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Mini Mondrian

How to Make A Mini Mondrian

Study the work of Piet Mondrian and his famous Broadway Boogie Woogie. Using elements of music and the architecture of the city, kids will create their own geometric paintings.

Click here to learn about Piet Mondrian and his use of music and architecture!

Supplies Needed:

Mini Mondrian Free Craft Materials paint, brushes, ruler, scissors, glue, eraser, colored pencils, white, blue, red, and yellow paper

  • Grid Paper

  • Colored Paper

  • Black Marker or Sharpie

Alternate Supplies:

Step-by-Step Instructions

We have a few different methods for making a "Mini Mondrian". Choose which ever works for you!

                    Mini Mondrian: Method 1

                    Mini Mondrian: Method 2

                    Mini Mondrian: Method 3

Method 1

Mini Mondrian: Method 1

Step 1:

Paint 3 sheets of paper, one red, one blue, one yellow and let dry completely.  Instead of paint, you can also use colored construction paper! 

Mini Mondrian Free Craft  yellow, red, and blue paper

Step 2:

Using a ruler, cut two 3x3 inch squares from each color. Then cut the remaining paper lengthwise into 1/2 inch strips.

Mini Mondrian Free Craft squares and strips of red, yellow, and blue paper
Mini Mondrian Free Craft red, yellow, and blue paper squares placed over a city map

Step 3:

Using your Digital Grid of Providence Download, or a map of any city, identify the large gridded sections and lay out the 3x3 inch colored squares on top of  these areas. Below you can see an example using the city sections created by highway lines. 

Mini Mondrian Free Craft red, yellow, and blue squares of paper
Mini Mondrian Free Craft red, yellow, and blue squares and strips of paper placed over a map

Step 4:

Next lay out and glue the 1/2 inch colored strips on top of the major highways and roads.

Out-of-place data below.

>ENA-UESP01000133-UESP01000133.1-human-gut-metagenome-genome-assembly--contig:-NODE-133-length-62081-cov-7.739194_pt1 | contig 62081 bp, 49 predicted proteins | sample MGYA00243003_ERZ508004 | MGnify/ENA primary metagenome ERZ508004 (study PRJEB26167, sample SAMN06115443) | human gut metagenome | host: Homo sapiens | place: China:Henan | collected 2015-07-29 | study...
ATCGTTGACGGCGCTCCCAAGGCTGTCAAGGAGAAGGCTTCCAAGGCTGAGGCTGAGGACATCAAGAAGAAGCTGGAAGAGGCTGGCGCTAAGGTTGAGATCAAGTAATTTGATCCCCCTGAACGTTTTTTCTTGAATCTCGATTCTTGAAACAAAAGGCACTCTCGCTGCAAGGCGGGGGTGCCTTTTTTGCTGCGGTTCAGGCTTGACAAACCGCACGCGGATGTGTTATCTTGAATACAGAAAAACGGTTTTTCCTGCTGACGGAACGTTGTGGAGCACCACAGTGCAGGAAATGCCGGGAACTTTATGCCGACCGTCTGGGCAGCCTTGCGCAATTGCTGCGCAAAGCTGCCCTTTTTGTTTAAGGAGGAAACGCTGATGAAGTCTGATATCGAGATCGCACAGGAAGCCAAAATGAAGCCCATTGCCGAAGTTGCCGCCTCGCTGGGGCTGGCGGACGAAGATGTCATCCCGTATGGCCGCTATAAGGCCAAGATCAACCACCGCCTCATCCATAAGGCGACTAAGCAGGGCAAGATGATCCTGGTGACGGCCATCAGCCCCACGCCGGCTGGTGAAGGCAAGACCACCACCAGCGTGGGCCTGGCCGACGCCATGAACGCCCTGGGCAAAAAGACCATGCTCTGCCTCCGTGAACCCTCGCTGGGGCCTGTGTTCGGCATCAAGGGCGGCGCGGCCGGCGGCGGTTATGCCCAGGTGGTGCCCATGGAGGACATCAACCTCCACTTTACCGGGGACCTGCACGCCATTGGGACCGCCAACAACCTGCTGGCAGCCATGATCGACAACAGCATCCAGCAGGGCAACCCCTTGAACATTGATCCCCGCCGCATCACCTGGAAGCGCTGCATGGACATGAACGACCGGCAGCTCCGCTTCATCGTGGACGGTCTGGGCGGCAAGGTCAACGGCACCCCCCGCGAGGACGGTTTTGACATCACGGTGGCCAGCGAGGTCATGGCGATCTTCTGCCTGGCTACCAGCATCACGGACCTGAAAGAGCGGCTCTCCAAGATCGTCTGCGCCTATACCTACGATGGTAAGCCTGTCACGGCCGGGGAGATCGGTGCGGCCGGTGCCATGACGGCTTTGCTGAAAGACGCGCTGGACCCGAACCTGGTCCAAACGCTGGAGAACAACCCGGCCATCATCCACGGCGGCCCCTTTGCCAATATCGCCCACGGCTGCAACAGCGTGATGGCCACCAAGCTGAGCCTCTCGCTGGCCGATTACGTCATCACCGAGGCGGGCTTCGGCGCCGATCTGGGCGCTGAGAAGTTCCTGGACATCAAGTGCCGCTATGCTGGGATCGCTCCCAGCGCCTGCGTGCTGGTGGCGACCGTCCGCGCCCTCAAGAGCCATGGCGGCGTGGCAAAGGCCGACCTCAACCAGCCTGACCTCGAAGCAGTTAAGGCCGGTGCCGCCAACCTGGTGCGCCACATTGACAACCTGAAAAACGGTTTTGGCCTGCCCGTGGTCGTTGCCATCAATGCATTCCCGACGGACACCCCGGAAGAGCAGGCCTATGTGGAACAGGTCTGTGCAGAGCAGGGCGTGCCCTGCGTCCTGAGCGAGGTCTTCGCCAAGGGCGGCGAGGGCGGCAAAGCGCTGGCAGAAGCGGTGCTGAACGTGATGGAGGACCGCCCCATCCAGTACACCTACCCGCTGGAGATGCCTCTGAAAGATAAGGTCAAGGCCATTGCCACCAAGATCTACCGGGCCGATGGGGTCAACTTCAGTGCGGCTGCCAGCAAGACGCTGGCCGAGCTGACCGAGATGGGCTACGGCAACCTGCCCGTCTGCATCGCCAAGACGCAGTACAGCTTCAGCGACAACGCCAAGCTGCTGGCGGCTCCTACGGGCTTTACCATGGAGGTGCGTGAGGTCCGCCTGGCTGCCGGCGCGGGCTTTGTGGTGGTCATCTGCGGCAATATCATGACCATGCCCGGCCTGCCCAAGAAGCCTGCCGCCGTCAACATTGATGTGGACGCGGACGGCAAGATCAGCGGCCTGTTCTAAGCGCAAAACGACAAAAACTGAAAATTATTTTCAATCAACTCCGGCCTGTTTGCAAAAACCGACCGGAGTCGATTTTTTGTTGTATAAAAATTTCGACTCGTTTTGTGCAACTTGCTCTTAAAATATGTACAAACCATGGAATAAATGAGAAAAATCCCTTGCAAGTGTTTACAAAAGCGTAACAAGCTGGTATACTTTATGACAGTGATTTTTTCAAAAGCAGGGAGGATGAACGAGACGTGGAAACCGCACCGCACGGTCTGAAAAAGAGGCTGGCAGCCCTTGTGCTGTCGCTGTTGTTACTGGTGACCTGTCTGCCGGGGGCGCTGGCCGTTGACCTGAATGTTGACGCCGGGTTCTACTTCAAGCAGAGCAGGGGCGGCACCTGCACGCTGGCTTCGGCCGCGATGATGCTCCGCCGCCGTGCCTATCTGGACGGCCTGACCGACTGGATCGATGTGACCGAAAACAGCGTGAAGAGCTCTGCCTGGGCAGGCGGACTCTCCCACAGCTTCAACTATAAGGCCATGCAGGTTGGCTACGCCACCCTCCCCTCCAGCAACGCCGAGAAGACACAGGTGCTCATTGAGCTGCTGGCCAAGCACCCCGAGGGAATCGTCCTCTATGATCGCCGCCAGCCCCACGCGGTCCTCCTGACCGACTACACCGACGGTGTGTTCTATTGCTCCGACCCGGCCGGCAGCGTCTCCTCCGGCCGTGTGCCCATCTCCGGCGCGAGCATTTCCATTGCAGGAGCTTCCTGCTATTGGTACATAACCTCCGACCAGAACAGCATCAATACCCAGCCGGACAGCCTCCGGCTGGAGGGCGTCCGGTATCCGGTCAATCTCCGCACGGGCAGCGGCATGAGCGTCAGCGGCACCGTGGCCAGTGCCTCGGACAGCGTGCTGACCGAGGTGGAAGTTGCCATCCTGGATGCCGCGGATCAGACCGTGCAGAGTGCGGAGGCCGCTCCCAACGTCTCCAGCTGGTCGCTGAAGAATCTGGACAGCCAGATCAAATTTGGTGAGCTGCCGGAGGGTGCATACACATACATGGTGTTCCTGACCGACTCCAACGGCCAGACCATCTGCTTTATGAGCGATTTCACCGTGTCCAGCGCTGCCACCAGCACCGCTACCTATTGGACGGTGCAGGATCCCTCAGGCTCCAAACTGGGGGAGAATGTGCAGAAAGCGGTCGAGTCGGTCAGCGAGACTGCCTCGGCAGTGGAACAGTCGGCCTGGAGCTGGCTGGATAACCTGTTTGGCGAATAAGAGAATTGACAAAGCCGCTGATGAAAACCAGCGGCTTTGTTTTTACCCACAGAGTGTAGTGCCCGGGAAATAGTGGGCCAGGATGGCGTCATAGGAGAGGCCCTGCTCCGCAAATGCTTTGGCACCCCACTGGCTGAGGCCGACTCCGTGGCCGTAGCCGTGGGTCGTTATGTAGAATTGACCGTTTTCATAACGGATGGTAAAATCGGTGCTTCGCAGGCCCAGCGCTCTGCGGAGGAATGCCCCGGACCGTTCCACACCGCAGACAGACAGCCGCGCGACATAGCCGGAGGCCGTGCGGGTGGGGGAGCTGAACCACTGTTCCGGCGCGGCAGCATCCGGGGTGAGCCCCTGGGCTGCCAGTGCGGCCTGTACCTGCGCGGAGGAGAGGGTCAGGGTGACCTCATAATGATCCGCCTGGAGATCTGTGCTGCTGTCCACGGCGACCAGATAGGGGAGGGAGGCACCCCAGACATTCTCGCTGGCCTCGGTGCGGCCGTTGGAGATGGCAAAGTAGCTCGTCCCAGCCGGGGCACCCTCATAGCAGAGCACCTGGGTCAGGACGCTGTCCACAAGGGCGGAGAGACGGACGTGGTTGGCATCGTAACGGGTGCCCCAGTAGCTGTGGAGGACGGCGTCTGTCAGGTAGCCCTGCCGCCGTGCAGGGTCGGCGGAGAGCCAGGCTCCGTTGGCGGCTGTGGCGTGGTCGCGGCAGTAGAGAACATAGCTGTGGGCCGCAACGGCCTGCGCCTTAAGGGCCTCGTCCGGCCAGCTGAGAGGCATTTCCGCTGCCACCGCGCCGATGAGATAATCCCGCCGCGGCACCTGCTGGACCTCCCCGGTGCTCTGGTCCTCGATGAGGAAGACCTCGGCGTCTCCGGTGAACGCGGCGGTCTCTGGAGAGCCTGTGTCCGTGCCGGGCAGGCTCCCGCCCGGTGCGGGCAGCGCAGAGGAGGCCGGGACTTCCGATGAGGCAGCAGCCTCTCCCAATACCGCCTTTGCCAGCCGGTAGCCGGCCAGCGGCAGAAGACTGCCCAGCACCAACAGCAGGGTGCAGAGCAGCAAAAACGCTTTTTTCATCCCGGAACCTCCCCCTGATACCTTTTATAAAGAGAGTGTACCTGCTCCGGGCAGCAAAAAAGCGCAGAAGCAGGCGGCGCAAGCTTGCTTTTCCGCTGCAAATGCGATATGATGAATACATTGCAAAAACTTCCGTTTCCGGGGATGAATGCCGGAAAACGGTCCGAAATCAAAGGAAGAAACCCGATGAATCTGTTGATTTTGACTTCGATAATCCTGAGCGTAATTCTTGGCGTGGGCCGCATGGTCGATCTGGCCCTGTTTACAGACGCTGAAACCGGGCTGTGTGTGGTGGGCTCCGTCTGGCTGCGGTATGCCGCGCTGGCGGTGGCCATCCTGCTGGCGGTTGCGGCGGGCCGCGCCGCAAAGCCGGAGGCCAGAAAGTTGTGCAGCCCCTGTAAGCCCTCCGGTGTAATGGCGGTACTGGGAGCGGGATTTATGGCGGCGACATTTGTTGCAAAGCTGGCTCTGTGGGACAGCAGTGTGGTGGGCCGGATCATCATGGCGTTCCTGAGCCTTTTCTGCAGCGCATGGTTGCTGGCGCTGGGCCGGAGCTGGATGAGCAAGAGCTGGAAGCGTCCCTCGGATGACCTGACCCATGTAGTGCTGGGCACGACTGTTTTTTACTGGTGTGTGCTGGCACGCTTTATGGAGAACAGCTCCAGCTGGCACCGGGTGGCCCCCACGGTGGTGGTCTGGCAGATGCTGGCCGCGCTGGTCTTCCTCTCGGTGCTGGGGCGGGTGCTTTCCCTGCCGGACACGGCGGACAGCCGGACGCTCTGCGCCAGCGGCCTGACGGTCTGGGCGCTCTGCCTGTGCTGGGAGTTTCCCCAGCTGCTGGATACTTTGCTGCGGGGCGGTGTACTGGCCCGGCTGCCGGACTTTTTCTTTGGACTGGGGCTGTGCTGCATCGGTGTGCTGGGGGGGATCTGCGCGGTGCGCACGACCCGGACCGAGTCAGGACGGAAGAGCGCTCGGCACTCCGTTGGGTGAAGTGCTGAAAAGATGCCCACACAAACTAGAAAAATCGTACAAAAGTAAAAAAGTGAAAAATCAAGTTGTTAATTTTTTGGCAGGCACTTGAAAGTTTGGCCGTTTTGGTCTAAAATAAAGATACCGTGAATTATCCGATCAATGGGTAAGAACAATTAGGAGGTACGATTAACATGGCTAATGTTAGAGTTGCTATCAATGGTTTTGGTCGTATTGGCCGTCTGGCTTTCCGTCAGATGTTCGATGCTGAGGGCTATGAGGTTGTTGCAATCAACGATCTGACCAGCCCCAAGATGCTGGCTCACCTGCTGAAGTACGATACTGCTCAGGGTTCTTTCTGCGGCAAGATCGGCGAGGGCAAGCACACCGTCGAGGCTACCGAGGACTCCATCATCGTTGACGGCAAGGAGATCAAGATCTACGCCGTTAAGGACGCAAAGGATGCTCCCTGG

Mini Mondrian Free Craft strips and squares of red, yellow, and blue paper

Step 5:

Cut your remaining 1/2 inch colored strips into small squares. Then glue them  throughout your piece to represent houses, buildings or cars. 

Mini Mondrian Free Craft red, yellow, and blue paper squares and strips glued onto  white paper
Method 2

Mini Mondrian: Method 2

Step 1:

Stencil or draw the outline or your favorite animal or shape so it fills up a whole piece of paper. Then trace the pencil outline with black marker and color in your background.

Step 2:

Using a ruler, draw vertical and horizontal lines within the shape.

Step 3:

Color in the spaces created by the lines using primary colors to match Mondrian's style. Make sure to leave some spaces white!

Mini Mondrian Free Craft
Mini Mondrian Free Craft
Method 3

Mini Mondrian: Method 3

Step 1:

Want to get some more practice with math? Use grid paper to create square and rectangle figures. 

Step 2:

Let the different colors represent buildings, roads and cars.

Step 3:

Then use the Common Core Perimeter Practice Sheet to find perimeter and area of each location you created!

Mini Mondrian Free Craft

Piet Mondrian


“Every true artist has been inspired more by the beauty of lines and color and the relationships between them than by the concrete subject of the picture.”


Piet Mondrian is a Dutch painter from the Netherlands. He is well known for his abstract use of primary colors plus black, white, gray, and simple horizontal and vertical lines. However, the artist did not reach his signature style of Neoplasticism instantly as an artist. As a young artist living in the Netherlands and Paris, Mondrain experimented with his work in the style of Impressionism and Cubism. He developed his style through experiences with other famous painters and their signature styles of art. Although he began his work using mostly Impressionism on his pieces, over time, his pieces became more of a simplistic emphasis on movement. After establishing his signature artist profile, he moved to New York. Here, he was inspired to paint his final finished piece called Broadway Boogie Woogie (1942-1943). In this piece, Mondrian transitions his famous black lines into bold colors, still using his primary color niche, to create an upbeat and busy piece that reflects the music of the era and gives resemblance to maps.

Piet Mondrian's Broadway Boogie Woogie (1942-1943)

Learn a little bit more about Mondrian’s abstract piece Broadway Boogie Woogie and other work here or watch a short video below.

See Mondrian's Broadway Boogie Woogie bring to life the hustle and bustle of busy New York City streets. 

Listen to pianist and composer, Jason Moran, describe the musical influence of Piet Mondrian’s Broadway Boogie Woogie.

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